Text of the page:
Colorado's New Tenure Policy Upsets Teacher Unions
It just got a little bit harder for teachers to keep their jobs in Colorado. A new change to the state’s legislature requires teachers to be evaluated each year, and half of their rating will be based on whether or not their students made progress during the school year.
As for the new teachers, they will have to show they’ve improved their student’s achievement for three consecutive years to earn tenure.
Colorado’s teacher unions, who have defended the previous tenure policy for several years, are up in arms about the new one, while education advocates believe it is a step in the right direction. The tenure policy will make it easier to get rid of mediocre or even incapable teachers.
Teachers may lose their tenure if their students don’t make progress in two straight years. Before the new system, teachers only had to work for three years to gain tenure, which is the typical wait throughout the country.
Democrat Governor, Bill Ritter signed the bill into law last month. When it passed a key House vote and survived a filibuster attempt, Democratic Representative, Nancy Todd,who has been teaching for 25 years, broke down sobbing.
“I don’t question your motives,” she tearfully said to those who favored the bill. “But I do want you to hear my heart because my heart is speaking for over 40,000 teachers in the state of Colorado who have been given the message that it is all up to them.”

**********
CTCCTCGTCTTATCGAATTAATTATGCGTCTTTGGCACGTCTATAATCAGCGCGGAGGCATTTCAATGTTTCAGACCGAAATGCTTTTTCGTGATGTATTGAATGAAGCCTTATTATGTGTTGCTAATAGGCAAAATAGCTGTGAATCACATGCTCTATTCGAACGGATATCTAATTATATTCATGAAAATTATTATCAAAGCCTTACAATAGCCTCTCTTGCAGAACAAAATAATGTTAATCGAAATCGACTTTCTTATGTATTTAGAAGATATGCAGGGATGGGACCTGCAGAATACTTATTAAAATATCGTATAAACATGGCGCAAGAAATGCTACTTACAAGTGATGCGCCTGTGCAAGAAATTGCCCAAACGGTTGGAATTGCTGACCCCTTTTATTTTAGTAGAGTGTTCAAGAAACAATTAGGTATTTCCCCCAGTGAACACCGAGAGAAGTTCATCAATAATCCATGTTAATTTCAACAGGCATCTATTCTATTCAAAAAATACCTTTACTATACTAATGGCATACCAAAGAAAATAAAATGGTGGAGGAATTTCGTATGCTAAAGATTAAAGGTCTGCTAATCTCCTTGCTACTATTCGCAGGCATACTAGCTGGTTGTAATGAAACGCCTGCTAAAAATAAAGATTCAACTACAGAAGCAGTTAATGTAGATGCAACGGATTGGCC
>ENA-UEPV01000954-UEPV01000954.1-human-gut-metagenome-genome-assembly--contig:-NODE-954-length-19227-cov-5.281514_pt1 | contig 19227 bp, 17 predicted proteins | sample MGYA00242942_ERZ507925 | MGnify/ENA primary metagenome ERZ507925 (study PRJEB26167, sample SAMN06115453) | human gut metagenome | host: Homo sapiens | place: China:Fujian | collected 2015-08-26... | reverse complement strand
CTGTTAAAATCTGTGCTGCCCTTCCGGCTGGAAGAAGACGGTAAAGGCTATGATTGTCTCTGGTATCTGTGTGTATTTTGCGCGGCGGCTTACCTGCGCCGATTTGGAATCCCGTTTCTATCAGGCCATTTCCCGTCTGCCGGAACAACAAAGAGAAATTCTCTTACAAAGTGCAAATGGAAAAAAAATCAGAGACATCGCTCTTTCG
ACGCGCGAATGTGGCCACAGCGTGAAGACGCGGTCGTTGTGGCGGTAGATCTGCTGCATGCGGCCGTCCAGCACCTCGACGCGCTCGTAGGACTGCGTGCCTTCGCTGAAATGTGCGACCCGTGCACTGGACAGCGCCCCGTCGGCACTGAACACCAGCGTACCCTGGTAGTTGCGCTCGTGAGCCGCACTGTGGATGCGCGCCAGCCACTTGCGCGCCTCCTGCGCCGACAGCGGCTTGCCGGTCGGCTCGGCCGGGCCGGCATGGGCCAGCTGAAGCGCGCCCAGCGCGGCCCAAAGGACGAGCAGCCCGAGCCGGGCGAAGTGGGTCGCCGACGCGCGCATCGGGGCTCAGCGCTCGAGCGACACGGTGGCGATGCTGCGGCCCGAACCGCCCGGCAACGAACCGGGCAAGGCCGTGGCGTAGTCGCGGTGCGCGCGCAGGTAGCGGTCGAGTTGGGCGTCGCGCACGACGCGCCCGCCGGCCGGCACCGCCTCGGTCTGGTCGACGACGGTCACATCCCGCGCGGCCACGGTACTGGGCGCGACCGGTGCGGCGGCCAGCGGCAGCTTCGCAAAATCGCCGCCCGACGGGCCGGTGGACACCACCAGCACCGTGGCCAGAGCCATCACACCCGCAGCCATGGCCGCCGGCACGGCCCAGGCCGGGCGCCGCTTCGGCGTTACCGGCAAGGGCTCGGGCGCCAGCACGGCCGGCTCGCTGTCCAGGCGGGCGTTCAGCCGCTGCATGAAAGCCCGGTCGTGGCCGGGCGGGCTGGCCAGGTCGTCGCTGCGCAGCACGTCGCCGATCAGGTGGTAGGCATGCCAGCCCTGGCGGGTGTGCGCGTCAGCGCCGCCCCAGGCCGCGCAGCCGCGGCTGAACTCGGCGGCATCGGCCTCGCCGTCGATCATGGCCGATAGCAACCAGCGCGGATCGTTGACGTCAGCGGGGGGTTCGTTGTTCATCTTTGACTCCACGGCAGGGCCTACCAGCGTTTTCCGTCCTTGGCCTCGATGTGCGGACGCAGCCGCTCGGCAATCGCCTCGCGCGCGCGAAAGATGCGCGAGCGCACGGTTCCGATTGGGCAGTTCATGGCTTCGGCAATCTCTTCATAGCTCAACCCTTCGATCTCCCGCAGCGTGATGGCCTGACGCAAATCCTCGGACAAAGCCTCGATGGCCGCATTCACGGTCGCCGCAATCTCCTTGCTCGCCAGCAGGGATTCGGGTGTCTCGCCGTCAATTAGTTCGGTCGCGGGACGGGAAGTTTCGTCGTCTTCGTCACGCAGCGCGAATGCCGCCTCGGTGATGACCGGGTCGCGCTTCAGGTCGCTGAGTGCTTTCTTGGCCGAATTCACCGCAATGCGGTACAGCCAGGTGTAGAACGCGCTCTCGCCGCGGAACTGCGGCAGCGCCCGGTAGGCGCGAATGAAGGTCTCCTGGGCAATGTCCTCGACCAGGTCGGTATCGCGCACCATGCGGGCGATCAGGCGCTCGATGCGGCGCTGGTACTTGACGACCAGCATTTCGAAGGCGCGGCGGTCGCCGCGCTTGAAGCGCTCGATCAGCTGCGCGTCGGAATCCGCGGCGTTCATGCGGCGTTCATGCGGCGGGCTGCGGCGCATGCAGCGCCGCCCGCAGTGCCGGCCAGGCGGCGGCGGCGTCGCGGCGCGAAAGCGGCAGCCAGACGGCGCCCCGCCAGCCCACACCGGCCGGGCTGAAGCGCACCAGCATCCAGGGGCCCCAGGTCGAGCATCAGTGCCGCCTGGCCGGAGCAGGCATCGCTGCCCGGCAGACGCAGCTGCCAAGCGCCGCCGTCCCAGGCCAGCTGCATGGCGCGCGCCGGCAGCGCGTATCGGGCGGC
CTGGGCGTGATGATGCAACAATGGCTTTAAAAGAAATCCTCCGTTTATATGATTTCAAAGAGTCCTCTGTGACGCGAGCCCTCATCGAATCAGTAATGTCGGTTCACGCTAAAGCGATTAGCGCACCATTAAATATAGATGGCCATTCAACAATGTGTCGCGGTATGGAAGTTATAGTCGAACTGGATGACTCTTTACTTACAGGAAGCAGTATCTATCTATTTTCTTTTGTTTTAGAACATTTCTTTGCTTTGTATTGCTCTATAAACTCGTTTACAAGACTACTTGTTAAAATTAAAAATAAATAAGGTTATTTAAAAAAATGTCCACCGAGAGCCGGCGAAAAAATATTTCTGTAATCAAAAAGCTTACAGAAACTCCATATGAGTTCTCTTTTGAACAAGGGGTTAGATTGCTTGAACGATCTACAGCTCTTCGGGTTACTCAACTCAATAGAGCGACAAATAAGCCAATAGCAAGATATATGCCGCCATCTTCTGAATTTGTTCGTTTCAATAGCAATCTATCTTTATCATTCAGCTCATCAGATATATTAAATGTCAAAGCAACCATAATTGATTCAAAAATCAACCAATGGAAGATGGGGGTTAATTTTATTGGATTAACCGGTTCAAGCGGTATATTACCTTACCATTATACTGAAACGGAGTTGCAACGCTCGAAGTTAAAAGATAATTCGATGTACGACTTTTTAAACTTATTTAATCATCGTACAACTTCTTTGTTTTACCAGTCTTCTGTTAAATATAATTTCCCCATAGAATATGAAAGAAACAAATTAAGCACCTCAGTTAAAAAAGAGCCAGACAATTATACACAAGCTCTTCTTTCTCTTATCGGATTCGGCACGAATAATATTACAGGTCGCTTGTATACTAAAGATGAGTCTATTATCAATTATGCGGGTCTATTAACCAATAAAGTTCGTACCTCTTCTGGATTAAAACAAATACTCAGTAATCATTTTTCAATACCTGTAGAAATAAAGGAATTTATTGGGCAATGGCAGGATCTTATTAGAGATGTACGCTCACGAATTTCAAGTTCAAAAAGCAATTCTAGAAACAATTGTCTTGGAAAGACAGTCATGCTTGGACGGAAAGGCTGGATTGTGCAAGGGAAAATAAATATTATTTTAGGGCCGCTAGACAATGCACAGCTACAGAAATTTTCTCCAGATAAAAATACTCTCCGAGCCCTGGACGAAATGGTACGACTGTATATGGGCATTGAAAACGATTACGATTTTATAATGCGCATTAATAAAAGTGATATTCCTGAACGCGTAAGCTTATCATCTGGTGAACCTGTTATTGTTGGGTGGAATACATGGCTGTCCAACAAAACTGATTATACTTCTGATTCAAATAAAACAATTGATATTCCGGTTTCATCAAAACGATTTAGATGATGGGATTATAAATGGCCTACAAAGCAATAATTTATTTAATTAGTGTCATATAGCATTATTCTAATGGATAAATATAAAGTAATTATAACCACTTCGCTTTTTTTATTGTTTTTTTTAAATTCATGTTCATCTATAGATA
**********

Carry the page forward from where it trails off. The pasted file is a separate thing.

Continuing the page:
Other states have tried to reform their own tenure policies, but they have a long way to go before they can measure up to Colorado’s policies. Kate Walsh, the president of the Washington-based National Council on Teacher Quality, believes that Colorado is likely to win Obama administration’s Race to the Top competition, a $4.35 billion stimulus package that gives competitive grants to encourage and reward states that are making changes for educational innovation and reform.
“If I was a betting woman, I would absolutely put Colorado in first place,” she said.
Teachers unions have put political pressure on lawmakers to slow down the process of the the bill, so it won’t affect teachers’ tenure until 2015. While school districts will have the heavy load of giving reasons why teachers should be terminated, teachers have the right to appeal their dismissal to Colorado’s Supreme Court.
Via the Associated Press